Tuesday, May 8, 2012

Altruism and the Inner Tube


My dictionary defines “altruism” as “unselfish concern for the welfare of others; selflessness.”  I have always found it a slippery concept.

Quite recently I had a brush with altruism that has caused me to ponder it afresh.  This post describes this incident, provides some quick background on how biologists deal with the concept, explores my misgivings about the prevailing explanations, and—via another incident—tiptoes into the murky realm of pseudo-karma.  At the end you’ll get to weigh in on an ethical quandary.

Incident #1

I was bike riding with a pal in the Berkeley hills the other evening, and we came upon another cyclist standing on the side of the road with his bike.  My pal asked, “You got everything?”  A pause, and then the guy gave a tentative, Doppler-shifted response:  “Uh, actually, no.”  We stopped.

It’s an unwritten rule that if you ask “You got everything?” you have to be willing to stop and help.  (Riding on and calling back, “Sucks to be you!” is simply not done.)  The help you provide is usually really straightforward:  putting a chain back on, showing a guy how to get his tire off, etc.  (One time I asked a guy, “Got everything?” and he said, “Yeah,” but I stopped anyway.  He was trying to remove his tire and tube without removing his wheel.  I was able to fix his bike, but the guy’s tendency toward delusion is somebody else’s problem.)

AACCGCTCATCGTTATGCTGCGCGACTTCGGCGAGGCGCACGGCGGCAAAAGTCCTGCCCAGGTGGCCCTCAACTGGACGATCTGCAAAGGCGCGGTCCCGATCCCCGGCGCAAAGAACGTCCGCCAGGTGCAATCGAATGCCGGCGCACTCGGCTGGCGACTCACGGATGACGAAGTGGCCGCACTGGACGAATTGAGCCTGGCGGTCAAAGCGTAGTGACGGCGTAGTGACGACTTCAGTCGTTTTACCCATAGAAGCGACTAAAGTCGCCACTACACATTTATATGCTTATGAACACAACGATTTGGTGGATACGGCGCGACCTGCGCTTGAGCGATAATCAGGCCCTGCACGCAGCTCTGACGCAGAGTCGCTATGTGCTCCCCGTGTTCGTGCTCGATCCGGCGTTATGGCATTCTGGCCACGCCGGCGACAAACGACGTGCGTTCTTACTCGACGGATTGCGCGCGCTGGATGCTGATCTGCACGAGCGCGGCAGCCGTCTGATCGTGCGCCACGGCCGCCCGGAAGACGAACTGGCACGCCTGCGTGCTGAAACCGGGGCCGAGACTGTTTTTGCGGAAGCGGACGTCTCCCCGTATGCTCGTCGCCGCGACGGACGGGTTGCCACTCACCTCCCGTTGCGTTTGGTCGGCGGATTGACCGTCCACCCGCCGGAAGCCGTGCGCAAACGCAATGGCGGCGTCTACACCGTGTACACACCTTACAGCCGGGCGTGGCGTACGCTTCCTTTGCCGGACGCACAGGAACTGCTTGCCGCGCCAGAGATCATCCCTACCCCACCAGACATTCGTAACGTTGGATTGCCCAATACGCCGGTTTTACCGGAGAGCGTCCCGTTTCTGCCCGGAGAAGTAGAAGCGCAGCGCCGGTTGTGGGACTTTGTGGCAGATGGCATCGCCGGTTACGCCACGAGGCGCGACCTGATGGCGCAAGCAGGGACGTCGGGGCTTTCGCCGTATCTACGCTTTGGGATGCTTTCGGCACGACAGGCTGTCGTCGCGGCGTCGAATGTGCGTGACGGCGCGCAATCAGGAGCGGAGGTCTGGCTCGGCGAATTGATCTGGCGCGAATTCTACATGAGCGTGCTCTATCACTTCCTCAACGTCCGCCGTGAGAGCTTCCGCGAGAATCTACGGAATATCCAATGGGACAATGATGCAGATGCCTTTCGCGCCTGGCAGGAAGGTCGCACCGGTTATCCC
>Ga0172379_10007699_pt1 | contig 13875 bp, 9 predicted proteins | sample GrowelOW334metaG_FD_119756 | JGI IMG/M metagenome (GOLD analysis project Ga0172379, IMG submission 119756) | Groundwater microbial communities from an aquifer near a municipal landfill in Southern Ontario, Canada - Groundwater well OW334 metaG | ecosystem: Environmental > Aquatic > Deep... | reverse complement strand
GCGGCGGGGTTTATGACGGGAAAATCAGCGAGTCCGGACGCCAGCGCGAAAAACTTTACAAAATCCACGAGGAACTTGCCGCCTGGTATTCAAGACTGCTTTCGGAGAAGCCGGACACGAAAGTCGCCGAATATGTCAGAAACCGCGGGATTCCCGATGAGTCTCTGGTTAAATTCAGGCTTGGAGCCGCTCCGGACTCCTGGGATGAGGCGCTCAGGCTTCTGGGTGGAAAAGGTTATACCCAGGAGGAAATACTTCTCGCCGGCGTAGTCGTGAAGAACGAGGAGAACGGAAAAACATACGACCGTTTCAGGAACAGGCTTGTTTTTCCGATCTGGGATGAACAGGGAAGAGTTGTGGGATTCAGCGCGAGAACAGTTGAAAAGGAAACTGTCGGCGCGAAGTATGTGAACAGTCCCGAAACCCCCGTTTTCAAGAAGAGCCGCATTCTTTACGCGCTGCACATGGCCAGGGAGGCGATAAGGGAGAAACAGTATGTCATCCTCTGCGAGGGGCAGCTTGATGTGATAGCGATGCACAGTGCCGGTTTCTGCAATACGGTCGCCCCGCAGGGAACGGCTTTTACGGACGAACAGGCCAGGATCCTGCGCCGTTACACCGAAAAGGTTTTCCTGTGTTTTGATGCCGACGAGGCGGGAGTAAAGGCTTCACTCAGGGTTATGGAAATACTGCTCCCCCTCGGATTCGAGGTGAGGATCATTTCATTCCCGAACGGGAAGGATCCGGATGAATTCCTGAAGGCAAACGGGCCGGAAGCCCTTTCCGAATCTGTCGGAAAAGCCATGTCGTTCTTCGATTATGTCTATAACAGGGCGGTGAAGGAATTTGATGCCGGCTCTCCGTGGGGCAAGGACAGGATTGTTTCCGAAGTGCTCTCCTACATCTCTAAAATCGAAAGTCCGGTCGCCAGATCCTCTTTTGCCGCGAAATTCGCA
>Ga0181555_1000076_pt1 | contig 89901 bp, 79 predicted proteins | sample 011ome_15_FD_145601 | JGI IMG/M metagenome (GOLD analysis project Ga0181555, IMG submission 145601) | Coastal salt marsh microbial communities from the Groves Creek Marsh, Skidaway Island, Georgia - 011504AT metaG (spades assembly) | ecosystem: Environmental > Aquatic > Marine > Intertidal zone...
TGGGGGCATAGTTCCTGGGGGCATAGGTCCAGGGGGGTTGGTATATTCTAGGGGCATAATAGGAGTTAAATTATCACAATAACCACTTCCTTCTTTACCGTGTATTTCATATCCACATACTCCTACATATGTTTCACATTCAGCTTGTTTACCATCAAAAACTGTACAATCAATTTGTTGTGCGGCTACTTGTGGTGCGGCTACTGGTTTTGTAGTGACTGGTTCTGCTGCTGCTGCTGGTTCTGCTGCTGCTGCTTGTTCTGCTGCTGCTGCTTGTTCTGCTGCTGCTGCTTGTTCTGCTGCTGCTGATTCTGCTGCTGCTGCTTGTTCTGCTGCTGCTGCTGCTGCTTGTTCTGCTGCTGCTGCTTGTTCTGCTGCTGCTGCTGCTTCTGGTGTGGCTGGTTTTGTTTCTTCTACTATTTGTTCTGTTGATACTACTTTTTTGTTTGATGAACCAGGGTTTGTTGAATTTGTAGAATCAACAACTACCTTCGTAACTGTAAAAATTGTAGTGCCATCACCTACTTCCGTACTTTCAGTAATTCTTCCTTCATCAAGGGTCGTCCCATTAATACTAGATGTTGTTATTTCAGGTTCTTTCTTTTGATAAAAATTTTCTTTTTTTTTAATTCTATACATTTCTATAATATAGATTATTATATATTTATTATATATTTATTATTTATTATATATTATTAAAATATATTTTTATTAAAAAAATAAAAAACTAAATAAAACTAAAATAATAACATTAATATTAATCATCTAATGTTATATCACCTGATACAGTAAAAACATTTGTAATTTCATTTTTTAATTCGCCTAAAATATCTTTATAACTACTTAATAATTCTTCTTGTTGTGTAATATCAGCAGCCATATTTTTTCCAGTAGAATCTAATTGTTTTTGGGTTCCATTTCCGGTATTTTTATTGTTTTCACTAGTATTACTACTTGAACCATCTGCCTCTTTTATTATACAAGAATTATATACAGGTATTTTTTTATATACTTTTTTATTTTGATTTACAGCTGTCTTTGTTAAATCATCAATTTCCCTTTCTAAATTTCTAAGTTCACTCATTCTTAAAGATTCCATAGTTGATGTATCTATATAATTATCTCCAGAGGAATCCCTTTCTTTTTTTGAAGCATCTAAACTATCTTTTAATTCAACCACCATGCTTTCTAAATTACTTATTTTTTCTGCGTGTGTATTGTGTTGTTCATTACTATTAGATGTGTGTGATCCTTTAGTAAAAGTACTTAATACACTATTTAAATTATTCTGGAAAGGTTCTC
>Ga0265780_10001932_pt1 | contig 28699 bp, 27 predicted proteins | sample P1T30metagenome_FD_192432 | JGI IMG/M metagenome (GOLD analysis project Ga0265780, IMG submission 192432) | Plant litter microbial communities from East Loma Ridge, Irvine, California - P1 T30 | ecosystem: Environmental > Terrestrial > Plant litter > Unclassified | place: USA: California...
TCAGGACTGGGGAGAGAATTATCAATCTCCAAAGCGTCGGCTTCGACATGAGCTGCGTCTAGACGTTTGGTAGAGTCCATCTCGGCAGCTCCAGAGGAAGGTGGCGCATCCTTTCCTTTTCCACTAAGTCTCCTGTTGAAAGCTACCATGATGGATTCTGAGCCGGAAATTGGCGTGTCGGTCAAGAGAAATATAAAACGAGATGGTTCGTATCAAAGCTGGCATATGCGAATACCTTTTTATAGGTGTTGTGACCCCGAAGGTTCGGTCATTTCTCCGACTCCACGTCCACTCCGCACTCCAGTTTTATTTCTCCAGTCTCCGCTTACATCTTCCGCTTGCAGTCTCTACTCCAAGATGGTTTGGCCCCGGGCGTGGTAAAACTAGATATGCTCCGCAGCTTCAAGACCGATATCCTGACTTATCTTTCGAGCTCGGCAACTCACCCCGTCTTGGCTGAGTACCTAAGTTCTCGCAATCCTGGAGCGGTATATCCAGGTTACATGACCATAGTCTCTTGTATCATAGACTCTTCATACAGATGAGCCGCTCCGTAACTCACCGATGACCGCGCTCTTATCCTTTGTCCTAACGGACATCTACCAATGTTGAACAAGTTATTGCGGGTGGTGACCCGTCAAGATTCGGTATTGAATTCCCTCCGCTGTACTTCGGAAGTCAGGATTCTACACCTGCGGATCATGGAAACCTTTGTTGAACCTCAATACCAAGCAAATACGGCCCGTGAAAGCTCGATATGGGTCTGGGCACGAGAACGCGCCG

I don’t always ask if a stopped rider needs help.  Often, I have a limited window of time to ride, and I’m not willing to be late getting back.  Sure, it’s a bummer to be stranded on the side of the road, but it’s a bigger bummer for my daughter to be waiting around a park after soccer practice wondering where her dad is.  Besides, the places I ride are well populated with cyclists.  Probably that stranded person I ignore will get help from someone else.